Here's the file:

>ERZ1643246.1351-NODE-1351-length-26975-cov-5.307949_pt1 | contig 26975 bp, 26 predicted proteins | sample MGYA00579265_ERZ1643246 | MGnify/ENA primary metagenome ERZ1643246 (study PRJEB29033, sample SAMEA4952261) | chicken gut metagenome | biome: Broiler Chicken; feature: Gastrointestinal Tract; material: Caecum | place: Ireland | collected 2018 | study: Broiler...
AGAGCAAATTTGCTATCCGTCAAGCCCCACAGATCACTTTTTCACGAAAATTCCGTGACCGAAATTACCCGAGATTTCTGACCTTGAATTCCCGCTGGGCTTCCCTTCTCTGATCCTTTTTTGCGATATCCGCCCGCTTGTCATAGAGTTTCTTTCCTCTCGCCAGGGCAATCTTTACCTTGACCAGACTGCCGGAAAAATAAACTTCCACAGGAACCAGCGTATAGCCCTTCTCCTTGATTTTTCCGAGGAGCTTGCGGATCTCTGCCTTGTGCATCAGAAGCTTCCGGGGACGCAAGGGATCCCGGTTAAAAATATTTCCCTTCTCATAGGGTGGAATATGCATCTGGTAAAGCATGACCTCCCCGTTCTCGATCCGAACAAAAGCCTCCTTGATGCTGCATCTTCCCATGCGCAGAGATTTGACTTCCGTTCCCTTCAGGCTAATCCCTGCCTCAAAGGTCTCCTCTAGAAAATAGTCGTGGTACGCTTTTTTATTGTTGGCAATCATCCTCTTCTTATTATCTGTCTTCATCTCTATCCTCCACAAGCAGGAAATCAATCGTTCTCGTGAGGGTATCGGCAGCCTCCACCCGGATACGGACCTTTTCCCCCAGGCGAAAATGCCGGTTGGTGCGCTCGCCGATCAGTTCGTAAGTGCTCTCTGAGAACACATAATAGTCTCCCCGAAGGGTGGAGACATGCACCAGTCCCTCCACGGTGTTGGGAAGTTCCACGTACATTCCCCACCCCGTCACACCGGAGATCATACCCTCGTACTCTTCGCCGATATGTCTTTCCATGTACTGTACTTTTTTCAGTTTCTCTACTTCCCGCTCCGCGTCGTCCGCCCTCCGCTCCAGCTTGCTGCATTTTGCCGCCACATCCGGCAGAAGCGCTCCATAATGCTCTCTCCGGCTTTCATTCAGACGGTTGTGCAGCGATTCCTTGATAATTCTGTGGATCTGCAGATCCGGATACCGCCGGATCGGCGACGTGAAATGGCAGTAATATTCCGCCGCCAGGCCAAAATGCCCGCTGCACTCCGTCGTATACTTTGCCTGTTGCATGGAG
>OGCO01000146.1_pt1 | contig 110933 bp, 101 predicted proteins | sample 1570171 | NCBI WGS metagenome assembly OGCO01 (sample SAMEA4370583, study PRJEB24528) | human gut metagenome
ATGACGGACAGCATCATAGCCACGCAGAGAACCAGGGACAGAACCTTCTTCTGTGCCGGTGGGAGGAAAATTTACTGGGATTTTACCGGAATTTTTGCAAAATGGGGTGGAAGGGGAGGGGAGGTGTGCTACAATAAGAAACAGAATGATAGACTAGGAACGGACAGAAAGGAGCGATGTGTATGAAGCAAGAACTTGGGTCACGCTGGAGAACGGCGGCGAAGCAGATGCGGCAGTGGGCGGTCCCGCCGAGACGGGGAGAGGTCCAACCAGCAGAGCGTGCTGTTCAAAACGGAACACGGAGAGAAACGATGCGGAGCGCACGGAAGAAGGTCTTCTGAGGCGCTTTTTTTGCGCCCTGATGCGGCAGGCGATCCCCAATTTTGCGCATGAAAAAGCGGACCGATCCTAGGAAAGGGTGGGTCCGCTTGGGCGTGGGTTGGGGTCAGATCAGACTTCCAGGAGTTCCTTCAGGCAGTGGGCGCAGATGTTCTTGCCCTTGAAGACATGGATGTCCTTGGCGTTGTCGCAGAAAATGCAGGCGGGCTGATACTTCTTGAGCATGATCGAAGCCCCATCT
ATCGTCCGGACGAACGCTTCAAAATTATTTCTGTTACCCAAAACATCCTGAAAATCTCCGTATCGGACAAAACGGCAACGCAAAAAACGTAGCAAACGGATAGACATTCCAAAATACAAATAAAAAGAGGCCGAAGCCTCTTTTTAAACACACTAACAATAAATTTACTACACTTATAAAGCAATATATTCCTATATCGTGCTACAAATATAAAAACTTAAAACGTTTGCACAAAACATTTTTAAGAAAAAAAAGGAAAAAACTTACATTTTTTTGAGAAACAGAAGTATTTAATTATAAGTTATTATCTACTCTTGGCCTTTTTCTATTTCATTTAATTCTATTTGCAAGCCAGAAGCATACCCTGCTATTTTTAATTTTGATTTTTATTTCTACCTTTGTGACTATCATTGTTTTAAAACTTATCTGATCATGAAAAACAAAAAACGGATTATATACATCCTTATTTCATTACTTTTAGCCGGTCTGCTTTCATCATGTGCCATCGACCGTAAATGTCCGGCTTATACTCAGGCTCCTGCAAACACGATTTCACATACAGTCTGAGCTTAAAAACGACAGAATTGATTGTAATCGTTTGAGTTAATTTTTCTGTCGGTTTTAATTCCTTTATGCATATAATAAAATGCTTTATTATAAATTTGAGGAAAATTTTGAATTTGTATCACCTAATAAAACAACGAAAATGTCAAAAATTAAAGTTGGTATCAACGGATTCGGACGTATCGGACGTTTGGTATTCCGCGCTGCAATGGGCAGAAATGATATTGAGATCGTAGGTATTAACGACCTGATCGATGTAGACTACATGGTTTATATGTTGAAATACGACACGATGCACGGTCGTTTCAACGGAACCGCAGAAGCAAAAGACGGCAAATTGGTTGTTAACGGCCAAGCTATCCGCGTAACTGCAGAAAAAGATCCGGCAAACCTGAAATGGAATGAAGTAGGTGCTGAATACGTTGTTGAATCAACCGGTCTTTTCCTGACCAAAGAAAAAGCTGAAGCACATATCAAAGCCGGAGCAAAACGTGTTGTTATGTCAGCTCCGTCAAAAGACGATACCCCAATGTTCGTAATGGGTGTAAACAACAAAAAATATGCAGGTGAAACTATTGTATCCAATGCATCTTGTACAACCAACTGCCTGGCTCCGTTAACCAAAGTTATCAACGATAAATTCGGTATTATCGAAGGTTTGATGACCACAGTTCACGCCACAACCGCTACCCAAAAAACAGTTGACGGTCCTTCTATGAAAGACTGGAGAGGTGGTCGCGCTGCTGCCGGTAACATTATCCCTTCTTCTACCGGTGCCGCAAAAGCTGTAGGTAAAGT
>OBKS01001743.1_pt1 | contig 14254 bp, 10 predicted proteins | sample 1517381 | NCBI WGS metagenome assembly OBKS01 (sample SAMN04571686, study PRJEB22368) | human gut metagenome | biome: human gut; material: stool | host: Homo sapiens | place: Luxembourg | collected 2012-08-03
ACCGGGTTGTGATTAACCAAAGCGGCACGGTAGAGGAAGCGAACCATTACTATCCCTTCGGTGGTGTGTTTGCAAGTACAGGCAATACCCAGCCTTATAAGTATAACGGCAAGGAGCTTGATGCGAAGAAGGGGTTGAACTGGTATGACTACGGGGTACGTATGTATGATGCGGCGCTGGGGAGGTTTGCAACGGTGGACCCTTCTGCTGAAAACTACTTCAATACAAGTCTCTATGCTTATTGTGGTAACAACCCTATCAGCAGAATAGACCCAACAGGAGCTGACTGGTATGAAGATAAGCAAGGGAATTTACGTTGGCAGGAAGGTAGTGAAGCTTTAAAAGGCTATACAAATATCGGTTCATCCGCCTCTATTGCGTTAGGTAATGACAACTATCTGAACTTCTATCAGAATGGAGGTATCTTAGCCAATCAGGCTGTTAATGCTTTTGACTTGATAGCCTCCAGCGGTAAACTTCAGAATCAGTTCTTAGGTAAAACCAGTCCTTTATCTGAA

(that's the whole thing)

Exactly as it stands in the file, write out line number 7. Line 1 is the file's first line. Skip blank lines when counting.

ACCGGGTTGTGATTAACCAAAGCGGCACGGTAGAGGAAGCGAACCATTACTATCCCTTCGGTGGTGTGTTTGCAAGTACAGGCAATACCCAGCCTTATAAGTATAACGGCAAGGAGCTTGATGCGAAGAAGGGGTTGAACTGGTATGACTACGGGGTACGTATGTATGATGCGGCGCTGGGGAGGTTTGCAACGGTGGACCCTTCTGCTGAAAACTACTTCAATACAAGTCTCTATGCTTATTGTGGTAACAACCCTATCAGCAGAATAGACCCAACAGGAGCTGACTGGTATGAAGATAAGCAAGGGAATTTACGTTGGCAGGAAGGTAGTGAAGCTTTAAAAGGCTATACAAATATCGGTTCATCCGCCTCTATTGCGTTAGGTAATGACAACTATCTGAACTTCTATCAGAATGGAGGTATCTTAGCCAATCAGGCTGTTAATGCTTTTGACTTGATAGCCTCCAGCGGTAAACTTCAGAATCAGTTCTTAGGTAAAACCAGTCCTTTATCTGAA